Lessons from the sharp drop in the price of oil. The sharp drop in crude oil prices from nearly $100 just a few months to below $65 a barrel has caught many economists by surprise. Just months ago many experts projected that oil would cross the $200 threshold in 2015. Economists who have been involved with projecting market trends got it dead wrong.
Case in point: In April 2009, Jeff Rubin, chief economist at CIBC World Markets, predicted that oil would cost $225 by 2012. He went further and wrote a best seller (“Why Your World Is About to Get a Whole Lot Smaller”) in 2009 arguing that a global peak oil supply would crimp growth and dramatically increase the price of oil. His argument was that high oil prices would reverse the trend of globalization and push the world towards local sourcing. So here is the problem: too many so called wise men or rather pop experts seek to profit from their prophecies and make a living by telling eager followers what the future will look like. Often they are wrong. But we have short memories and jump onto the next band wagon of prophecies. What can we learn from the debacle of projections about the price of oil?
Lesson 1: Experts can be dead wrong. Do your own homework.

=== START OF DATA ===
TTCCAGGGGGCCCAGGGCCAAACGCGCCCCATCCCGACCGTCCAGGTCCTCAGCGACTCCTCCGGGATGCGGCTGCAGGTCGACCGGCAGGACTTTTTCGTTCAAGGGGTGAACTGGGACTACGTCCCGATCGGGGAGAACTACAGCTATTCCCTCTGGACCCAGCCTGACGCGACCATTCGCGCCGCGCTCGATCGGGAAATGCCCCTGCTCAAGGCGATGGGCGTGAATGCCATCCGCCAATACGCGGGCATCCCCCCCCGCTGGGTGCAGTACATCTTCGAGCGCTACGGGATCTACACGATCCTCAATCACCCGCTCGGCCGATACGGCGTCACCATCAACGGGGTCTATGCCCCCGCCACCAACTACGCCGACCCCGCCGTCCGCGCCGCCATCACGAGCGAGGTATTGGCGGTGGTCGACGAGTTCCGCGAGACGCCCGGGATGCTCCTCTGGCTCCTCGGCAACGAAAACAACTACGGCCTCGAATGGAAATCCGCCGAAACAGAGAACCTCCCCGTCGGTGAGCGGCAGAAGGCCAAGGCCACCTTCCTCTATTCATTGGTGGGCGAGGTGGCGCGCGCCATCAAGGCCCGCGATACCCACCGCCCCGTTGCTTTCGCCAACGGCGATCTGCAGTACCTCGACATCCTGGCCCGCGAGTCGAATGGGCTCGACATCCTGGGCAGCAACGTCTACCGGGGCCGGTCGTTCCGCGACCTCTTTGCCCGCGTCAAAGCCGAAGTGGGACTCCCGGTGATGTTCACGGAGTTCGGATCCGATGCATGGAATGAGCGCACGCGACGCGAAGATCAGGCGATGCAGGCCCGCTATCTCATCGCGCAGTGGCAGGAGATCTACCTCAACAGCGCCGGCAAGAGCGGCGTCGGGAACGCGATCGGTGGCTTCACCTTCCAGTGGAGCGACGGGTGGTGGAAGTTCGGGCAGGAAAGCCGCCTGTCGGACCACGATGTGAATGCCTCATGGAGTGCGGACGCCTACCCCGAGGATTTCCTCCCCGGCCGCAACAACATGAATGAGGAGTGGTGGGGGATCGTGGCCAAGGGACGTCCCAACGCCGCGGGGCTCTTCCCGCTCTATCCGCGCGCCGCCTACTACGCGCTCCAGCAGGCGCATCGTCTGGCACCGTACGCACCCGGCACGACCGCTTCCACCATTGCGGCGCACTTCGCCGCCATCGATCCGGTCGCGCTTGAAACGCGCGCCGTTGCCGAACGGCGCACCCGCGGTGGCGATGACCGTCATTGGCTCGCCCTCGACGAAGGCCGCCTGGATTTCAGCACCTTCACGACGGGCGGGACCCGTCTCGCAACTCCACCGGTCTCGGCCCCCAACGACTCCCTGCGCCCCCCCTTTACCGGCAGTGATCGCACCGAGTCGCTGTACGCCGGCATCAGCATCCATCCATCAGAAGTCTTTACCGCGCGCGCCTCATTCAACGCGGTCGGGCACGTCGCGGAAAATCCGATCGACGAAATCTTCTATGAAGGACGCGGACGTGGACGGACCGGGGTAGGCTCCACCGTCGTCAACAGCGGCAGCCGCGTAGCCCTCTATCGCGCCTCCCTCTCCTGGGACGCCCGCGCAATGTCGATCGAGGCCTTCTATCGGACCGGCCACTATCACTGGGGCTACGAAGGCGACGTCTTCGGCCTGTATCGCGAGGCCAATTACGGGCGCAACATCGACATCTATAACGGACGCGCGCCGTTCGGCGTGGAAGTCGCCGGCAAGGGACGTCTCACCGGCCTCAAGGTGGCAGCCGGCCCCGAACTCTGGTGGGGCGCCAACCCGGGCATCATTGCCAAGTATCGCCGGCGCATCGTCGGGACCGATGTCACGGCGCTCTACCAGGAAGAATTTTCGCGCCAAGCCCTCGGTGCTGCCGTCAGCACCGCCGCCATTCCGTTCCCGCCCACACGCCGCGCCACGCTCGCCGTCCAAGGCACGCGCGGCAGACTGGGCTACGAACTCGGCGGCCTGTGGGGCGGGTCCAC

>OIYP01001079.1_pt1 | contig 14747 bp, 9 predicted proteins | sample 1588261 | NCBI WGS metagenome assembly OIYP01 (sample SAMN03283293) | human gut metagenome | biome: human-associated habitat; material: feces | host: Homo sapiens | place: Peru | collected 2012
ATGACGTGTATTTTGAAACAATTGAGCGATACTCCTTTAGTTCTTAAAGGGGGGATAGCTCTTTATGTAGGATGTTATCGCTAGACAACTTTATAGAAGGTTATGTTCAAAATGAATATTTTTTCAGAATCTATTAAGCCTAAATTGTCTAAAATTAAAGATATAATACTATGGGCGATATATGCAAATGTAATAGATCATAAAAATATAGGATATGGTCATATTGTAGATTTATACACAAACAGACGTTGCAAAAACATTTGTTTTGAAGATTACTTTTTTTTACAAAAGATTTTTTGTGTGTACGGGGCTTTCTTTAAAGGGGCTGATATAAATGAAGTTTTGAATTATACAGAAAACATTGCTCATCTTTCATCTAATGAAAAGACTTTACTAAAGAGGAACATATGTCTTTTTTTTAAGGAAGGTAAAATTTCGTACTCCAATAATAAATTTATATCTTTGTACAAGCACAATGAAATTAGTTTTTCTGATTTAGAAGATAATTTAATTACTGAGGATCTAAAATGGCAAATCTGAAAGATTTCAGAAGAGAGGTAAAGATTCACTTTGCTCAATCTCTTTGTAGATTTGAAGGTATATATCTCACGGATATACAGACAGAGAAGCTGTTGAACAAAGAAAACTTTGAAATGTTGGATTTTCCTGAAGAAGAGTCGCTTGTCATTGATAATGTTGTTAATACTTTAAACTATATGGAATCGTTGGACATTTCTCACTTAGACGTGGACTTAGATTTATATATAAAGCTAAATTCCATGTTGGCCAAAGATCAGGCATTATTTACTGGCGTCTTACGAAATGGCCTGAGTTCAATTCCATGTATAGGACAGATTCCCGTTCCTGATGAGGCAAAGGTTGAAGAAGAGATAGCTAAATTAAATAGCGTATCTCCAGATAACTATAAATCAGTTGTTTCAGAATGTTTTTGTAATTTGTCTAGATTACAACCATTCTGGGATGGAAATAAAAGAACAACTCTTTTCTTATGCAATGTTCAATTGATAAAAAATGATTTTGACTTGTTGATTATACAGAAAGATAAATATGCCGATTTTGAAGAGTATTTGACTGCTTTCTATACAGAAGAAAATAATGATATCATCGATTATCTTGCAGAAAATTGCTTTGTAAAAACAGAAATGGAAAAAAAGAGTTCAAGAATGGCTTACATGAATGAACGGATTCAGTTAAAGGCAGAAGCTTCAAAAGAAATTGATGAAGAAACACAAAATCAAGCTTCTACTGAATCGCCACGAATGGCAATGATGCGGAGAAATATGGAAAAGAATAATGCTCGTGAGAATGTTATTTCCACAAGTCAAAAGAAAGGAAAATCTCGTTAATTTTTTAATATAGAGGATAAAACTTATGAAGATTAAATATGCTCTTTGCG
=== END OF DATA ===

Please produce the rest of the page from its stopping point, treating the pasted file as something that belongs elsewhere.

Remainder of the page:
Today, too many executives listen to pop experts who talk about drawing on best practices. In our opinion, a majority of business situations are influenced by a unique set of circumstances. To apply a singular vision across these situations or a standardized strategy is likely to dramatically escalate the risks associated with outcomes. Many experts projected that oil would continue to rise to over $200 in 2012. Hedge funds leased oil super tankers and parked them in the Atlantic hoping to see higher prices.
They assumed that if a majority of people saw a certain direction for oil, it was likely to come true. Markets can change dramatically over time. For example, US power plants cut their use of petroleum and other refined products by 50% in a decade from 50 million barrels per month in the 1970s to just 20 million barrels per month a decade later. The old adage holds true: the only certainty about the future is uncertainty. The fact is no one knows your business better than you do. Seek advice from at least five individuals before making a major decision. Once you have a diverse range of opinions, you will have greater visibility to a range of options which will allow you to prepare for different potential outcomes.